The Flaming Lips party with their friends for this Record Store Day one-off.
2012, Warner Bros. / Lovely Sorts of Death
7.8 / 10.0
Before we head into this review, I should state that I’m reviewing the Record Store Day release version of this album and not the chopped down version you can buy online. The key difference is the collaboration with Chris Martin, “I Don’t Want You To Die” has been replaced by “Tasered And Maced” (feat. Aaron Behrens). So it may depend on your personal preference as to which you choose, I will say that Coldplay haters likely would not dismiss “I Don’t Want You To Die” as boring or sleepy. Wayne Coyne pulls the very best out of Martin for the track.
The Flaming Lips are smart in that they don’t take themselves too seriously. Every Record Store Day prompts Wayne Coyne to come up with some wacky new idea to market new Flaming Lips’ music that usually remains exclusive to the Record Stores. Think back to the gummy skulls and gummy fetuses of past Flaming Lips’ RSD goodies; however, this year Coyne topped his previous offerings not only with a full album featuring collaborations from a stacked guest list, but he also infused the record itself with the blood of many of the album’s participants. Talk about a true collector’s item. You just needed over a grand to purchase one, and many people did just that.
If the marketing is any indication of The Flaming Lips and Heady Fwends’ unique scope, the music contained within the album is just as cleverly unconventional, introducing many serious musicians (Bon Iver’s Justin Vernon, Coldplay’s Chris Martin, Erykah Badu, and Yoko Ono) to the world of The Flaming Lips. Heady Fwends presented the opportunity to take a walk on the weird side. Thankfully the participants didn’t stiffen up, even with some of the song titles coming off as mildly offensive (“Helping the Retarded to Find God”, “I’m Working at NASA on Acid”, and “Is David Bowie Dying?”). I’m assuming the Lips came up with the song titles and lyrics, but if not, my hat is tipped to Edward Sharpe and the Magnetic Zeroes.
Heady Fwends thematically plays along with the Flaming Lips’ oddball fascinations with futuristic themes and sci-fi elements (robot dogs, hello?). The album works the same way if Ed Wood could have cast Humphrey Bogart, James Stewart, or Clark Gable in his craptastic films. But unlike Ed Wood, the Flaming Lips push their Heady Fwends to their very best. This is the first time I’ve heard a Yoko Ono song that I would actually listen to more than once. Justin Vernon’s collab, “Ashes in the Air”, is hauntingly emotional, even if some of the lyrics are simply far out. “You, Man? Human???” is another stunner with Nick Cave sounding comfortable in his Wayne Coyne selected surroundings. Did Cave ad lib this song on the spot? It sure sounds like it.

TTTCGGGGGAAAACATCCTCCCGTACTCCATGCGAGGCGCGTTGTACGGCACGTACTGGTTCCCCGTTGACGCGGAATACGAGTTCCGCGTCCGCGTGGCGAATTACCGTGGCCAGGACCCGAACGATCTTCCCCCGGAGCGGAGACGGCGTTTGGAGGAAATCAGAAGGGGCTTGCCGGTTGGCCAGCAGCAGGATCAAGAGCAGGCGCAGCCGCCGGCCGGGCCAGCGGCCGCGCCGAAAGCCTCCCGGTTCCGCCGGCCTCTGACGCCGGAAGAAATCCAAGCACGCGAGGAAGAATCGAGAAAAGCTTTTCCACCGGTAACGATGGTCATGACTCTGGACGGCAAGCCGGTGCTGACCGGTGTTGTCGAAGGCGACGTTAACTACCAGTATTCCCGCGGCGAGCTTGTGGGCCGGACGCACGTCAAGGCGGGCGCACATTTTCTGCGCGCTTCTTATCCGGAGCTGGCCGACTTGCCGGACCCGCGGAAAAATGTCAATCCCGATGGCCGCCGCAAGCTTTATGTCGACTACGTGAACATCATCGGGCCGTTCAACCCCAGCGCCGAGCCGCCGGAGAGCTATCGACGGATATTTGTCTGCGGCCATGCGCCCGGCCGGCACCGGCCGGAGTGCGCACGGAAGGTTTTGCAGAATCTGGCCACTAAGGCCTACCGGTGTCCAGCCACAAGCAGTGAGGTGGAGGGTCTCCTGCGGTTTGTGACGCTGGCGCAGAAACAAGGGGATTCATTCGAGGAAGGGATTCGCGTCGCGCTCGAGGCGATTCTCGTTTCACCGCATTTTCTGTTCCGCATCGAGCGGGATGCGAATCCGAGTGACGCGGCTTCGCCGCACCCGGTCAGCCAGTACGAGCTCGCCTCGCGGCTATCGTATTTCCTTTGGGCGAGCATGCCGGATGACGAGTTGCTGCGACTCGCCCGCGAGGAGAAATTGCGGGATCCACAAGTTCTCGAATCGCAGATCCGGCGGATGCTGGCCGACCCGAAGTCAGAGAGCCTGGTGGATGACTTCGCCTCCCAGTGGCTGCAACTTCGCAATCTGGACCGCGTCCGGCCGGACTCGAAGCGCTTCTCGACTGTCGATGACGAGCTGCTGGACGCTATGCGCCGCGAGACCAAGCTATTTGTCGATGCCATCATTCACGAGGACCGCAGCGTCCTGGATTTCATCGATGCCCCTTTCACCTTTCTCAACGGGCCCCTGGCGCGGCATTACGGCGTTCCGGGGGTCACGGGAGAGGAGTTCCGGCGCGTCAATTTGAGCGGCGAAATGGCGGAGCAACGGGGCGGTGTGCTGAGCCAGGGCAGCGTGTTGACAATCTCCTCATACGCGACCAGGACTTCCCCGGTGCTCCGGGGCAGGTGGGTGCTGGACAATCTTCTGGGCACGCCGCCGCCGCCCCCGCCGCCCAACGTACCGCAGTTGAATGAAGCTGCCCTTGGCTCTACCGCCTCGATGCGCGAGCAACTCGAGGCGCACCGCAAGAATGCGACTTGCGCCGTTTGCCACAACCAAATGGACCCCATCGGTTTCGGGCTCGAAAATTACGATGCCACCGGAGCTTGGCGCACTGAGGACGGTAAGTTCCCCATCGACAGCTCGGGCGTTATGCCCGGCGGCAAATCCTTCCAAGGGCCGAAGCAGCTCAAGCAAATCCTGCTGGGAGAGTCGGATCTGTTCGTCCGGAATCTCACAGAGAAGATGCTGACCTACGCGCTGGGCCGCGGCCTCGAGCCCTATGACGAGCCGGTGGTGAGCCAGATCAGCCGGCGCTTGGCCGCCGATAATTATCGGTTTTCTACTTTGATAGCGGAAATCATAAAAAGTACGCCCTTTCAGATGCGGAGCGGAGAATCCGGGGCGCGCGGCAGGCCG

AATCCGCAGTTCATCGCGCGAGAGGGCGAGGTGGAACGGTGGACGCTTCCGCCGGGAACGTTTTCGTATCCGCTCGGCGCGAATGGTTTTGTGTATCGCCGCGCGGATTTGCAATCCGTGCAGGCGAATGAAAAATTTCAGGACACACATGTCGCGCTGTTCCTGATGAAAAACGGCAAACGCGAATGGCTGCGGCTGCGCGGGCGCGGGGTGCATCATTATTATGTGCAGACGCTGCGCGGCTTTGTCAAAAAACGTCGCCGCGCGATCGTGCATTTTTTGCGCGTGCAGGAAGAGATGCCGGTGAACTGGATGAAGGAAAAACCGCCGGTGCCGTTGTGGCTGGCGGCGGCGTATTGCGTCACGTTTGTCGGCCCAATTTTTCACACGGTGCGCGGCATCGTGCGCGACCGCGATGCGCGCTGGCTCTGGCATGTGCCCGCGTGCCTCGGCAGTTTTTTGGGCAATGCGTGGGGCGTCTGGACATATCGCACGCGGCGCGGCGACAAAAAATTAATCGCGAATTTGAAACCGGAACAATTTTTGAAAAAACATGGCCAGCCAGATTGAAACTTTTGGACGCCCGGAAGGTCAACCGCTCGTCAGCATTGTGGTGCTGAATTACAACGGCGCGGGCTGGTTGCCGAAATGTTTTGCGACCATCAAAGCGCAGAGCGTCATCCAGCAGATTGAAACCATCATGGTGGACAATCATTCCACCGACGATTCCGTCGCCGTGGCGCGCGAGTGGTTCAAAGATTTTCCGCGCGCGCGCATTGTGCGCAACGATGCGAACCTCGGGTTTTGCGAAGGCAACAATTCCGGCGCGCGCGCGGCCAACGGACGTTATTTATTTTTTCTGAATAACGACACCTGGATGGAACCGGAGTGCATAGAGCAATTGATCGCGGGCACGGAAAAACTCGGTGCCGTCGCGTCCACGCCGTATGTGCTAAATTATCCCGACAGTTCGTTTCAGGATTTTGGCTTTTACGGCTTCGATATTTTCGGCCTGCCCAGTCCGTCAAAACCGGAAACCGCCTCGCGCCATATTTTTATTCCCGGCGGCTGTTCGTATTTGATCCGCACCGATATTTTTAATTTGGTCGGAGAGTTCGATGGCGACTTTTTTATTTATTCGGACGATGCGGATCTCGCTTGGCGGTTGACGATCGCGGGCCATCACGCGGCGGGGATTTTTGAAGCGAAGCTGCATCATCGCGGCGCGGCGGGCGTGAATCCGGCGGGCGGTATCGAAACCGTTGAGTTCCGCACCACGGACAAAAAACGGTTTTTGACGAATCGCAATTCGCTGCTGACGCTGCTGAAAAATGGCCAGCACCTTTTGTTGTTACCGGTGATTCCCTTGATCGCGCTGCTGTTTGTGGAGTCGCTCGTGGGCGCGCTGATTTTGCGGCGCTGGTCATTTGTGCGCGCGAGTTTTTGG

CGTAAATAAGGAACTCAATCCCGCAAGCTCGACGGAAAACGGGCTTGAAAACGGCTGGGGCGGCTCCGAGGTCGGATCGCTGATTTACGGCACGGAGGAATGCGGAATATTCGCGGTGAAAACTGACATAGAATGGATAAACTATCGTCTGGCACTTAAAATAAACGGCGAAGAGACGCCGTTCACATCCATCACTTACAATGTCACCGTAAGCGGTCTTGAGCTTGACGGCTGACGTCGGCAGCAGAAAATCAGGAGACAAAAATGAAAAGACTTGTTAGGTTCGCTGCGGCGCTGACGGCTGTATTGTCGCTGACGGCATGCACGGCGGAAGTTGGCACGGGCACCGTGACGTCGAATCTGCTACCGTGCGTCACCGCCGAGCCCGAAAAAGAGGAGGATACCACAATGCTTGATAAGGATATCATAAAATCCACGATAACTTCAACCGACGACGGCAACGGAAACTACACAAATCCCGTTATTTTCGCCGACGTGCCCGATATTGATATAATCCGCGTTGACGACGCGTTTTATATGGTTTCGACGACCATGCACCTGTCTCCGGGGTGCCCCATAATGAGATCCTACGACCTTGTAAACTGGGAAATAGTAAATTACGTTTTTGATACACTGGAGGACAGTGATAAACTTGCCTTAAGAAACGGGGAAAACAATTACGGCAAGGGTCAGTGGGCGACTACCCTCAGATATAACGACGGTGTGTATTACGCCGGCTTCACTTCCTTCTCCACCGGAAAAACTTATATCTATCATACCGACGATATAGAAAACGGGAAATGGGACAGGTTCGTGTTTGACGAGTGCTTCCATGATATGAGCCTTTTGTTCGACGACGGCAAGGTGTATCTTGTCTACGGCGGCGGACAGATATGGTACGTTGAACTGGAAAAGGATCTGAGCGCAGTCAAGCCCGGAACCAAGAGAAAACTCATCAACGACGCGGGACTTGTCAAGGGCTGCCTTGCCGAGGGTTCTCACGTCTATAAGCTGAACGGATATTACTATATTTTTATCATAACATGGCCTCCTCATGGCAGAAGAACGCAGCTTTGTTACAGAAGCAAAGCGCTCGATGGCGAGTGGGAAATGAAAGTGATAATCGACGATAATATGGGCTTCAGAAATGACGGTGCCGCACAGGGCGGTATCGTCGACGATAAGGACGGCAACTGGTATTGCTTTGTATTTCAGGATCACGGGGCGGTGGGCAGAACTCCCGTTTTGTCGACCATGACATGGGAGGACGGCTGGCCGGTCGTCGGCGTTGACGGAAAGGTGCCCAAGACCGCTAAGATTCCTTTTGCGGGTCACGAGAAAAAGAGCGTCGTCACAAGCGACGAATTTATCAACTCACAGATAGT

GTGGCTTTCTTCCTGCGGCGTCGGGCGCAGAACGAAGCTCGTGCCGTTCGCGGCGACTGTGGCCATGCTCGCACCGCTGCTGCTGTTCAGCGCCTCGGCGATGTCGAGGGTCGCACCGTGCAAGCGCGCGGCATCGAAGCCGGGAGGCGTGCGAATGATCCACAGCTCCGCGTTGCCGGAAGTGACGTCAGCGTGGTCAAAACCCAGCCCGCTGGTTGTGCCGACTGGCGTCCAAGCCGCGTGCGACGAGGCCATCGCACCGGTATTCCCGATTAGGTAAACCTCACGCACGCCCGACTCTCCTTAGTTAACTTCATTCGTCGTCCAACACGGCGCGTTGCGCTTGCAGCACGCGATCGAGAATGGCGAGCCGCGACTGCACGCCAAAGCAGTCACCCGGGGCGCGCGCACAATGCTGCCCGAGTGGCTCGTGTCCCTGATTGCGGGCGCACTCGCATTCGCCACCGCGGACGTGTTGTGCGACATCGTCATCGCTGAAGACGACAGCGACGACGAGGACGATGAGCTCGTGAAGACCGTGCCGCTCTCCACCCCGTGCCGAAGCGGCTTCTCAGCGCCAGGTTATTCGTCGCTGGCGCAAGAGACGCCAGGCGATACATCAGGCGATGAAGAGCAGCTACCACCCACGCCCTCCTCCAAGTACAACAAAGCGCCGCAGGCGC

Even the Lips’ pop star collaborations with Ke$ha and Coldplay’s Chris Martin work surprisingly well. Ke$ha supposedly got so excited about working with Coyne that she wanted to drop acid before recording. “2012 (You Must Be Upgraded)” comes off as Ke$ha’s best song, mixing the Lips’ Embryonic with Russ Meyers, and Ke$ha living up to her hype as a naughtier Britney Spears. “I Don’t Want You To Die”, the Lips’ and Chris Martin’s collaboration, begins as a remake of John Lennon’s imagine, but then transforms into its own song and swims in the same emotional depths as “Ashes In The Air”.
One thing that Heady Fwends accomplishes is creating a desire to hear more rock collaborations like this in the future. Multiple musicians working together on a singular project is something mostly seen in the rap genre; however, the Flaming Lips didn’t relegate any of their collaborations to single verses from their guests. Heady Fwends makes the guest musicians the stars rather than cameos, and many of the songs are extended to epic lengths, getting the most out of the artists and giving listeners their money’s worth. Guess what, Heady Fwends is worth every penny.